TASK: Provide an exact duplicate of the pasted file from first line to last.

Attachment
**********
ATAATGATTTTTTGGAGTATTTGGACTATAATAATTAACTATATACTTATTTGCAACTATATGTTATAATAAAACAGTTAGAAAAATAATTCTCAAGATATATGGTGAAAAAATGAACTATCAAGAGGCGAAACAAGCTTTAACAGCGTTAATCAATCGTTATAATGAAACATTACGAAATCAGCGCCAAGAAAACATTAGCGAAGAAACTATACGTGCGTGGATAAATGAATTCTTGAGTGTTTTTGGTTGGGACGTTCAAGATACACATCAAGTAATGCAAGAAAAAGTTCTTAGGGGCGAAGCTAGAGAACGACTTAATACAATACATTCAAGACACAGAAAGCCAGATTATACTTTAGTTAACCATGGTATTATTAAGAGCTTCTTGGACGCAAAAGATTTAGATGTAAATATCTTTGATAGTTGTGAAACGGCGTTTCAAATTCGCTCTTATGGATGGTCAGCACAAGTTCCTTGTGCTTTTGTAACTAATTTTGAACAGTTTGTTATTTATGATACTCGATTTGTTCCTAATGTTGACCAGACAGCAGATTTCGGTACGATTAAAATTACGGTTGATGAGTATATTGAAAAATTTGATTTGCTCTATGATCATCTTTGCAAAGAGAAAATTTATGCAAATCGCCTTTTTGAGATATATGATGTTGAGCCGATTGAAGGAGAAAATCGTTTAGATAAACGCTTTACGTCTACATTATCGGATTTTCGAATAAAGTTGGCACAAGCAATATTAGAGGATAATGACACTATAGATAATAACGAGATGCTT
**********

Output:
ATAATGATTTTTTGGAGTATTTGGACTATAATAATTAACTATATACTTATTTGCAACTATATGTTATAATAAAACAGTTAGAAAAATAATTCTCAAGATATATGGTGAAAAAATGAACTATCAAGAGGCGAAACAAGCTTTAACAGCGTTAATCAATCGTTATAATGAAACATTACGAAATCAGCGCCAAGAAAACATTAGCGAAGAAACTATACGTGCGTGGATAAATGAATTCTTGAGTGTTTTTGGTTGGGACGTTCAAGATACACATCAAGTAATGCAAGAAAAAGTTCTTAGGGGCGAAGCTAGAGAACGACTTAATACAATACATTCAAGACACAGAAAGCCAGATTATACTTTAGTTAACCATGGTATTATTAAGAGCTTCTTGGACGCAAAAGATTTAGATGTAAATATCTTTGATAGTTGTGAAACGGCGTTTCAAATTCGCTCTTATGGATGGTCAGCACAAGTTCCTTGTGCTTTTGTAACTAATTTTGAACAGTTTGTTATTTATGATACTCGATTTGTTCCTAATGTTGACCAGACAGCAGATTTCGGTACGATTAAAATTACGGTTGATGAGTATATTGAAAAATTTGATTTGCTCTATGATCATCTTTGCAAAGAGAAAATTTATGCAAATCGCCTTTTTGAGATATATGATGTTGAGCCGATTGAAGGAGAAAATCGTTTAGATAAACGCTTTACGTCTACATTATCGGATTTTCGAATAAAGTTGGCACAAGCAATATTAGAGGATAATGACACTATAGATAATAACGAGATGCTT